100 Years Ago This Month Busia Immigrated to America
I wanted to know what I missed by being born in America, to understand what it means to lose two thousand years of history in the time it takes to buy a one-way ticket on a ship leaving ‘the old country’ for the new. That motivation is what led me to my life-changing seven-month sojourn to Poland in 2000 to find my family, my roots, in the much misunderstood land of my ancestors. This July in 2013 marks the 100th anniversary of my grandparents emigration to the new world. Sto lat!
Eighteen years was all my grandmother, Helena Bryszkiewska, had in Poland, but she never forgot Nowe Miasto Lubawskie, the bustling “big town” near the village of her birth, Sugajno. It was the destination for which she put on her best clothes, a place that made her smile just to think of it. She told me she was her father’s sprytna child, the clever one, who was ready to go before he had finished asking her to put her coat on, and it was he who handed her over to his brother-in-law and saw her off to America at the train station in Nowe Miasto.
The Prinz Friedrich Wilhelm sailed from Bremen, Germany, on July 12, 1913, with my grandmother on it, and arrived in New York on July 21. Nine nights at sea, during which everyone was seasick except her. She once told me that the part of the trip she loved best was being able to eat all the pickled herring she wanted, while her sister ran for the basin.
Her Uncle Stanislaw Jurkiewicz, her sister Wanda, and my grandmother are the first three entries in the ship’s manifest, which I located in the National Archives, written that day in 1913 in a careful, readable hand. Uncle Jurkiewicz’s wife, Veronika, awaited then at 580 Ferry Street in Detroit, the log says. Scrawled across his nationality in the ship’s record is “US Citizen.”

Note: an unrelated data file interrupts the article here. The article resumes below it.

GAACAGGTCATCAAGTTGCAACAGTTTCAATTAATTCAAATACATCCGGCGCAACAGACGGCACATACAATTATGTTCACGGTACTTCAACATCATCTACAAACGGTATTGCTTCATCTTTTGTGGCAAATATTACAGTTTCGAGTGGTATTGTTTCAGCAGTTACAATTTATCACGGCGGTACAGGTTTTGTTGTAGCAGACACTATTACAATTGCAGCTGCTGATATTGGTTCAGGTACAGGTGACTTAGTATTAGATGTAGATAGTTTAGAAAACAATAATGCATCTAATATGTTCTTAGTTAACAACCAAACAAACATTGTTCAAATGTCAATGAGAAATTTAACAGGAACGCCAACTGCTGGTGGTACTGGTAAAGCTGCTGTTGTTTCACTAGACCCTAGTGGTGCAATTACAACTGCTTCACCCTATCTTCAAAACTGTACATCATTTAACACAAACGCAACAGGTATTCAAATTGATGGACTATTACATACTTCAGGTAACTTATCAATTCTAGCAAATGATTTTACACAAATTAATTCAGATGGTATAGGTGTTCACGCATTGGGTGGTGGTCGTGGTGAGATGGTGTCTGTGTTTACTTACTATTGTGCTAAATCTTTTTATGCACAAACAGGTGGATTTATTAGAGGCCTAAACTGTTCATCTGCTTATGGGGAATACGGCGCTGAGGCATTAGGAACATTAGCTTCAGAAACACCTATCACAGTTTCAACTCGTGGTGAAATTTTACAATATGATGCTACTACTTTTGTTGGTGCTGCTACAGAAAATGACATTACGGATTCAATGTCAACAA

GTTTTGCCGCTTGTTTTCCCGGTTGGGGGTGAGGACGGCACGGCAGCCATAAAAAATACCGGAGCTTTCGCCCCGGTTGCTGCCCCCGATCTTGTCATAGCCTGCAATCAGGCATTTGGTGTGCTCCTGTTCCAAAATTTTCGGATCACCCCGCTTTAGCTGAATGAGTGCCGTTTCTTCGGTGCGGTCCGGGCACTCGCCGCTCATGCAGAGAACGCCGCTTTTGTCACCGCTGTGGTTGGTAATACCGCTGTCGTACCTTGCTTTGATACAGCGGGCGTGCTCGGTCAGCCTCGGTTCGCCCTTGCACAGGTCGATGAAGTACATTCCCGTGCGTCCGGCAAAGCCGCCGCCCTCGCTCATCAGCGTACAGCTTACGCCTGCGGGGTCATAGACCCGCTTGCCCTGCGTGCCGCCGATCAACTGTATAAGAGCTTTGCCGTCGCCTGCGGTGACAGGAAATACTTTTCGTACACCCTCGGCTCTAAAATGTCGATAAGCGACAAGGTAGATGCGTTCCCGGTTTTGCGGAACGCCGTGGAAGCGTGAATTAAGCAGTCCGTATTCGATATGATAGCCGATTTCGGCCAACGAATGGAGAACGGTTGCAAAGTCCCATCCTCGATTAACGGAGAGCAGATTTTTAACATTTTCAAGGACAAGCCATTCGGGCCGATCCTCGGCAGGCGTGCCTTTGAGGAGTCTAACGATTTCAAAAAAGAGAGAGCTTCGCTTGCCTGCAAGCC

My grandmother, or Busia, as I called her, never became a US citizen, although her second husband, my grandfather, Antoni Brodacki did in 1938 at the age of 46, having arrived in America in September of 1913. She believed, she told me, that if her husband was a citizen, that was sufficient–she was a citizen too. Wrong. In 1963, she was the sweet little old lady in a babushka who got pulled over by customs at the Ambassador Bridge in Detroit after they asked her to tell them where she was born. “I borrrrn in a Michigan,” she fibbed, just to make the crossing to Canada easier. After all, she had done so once before when her son Hank took her through Canada to visit her daughter Mary in Maine. But her accent gave her away this time, and instead of making our crossing easier, we were detained for an hour while authorities registered her as an “alien” and told her to carry and ID card saying so for the rest of her life.
In those days, you did not need a passport to go to Canada. The driver told the border authorities that you were from Michigan, and they waved your car through. Except we got lucky with a super-efficient border guard who asked each of us to declare our place of birth. I will never forget Busia trilling “I borrrn in a Michigan,” and I will never stop thanking her for making it possible for me to own my most valued possession–my American passport. God bless grandma and grandpa, as I imagine them in heaven, blissfully oblivious to the poverty they endured, the wars they sent their sons to fight, and imperious border guards who never knew them.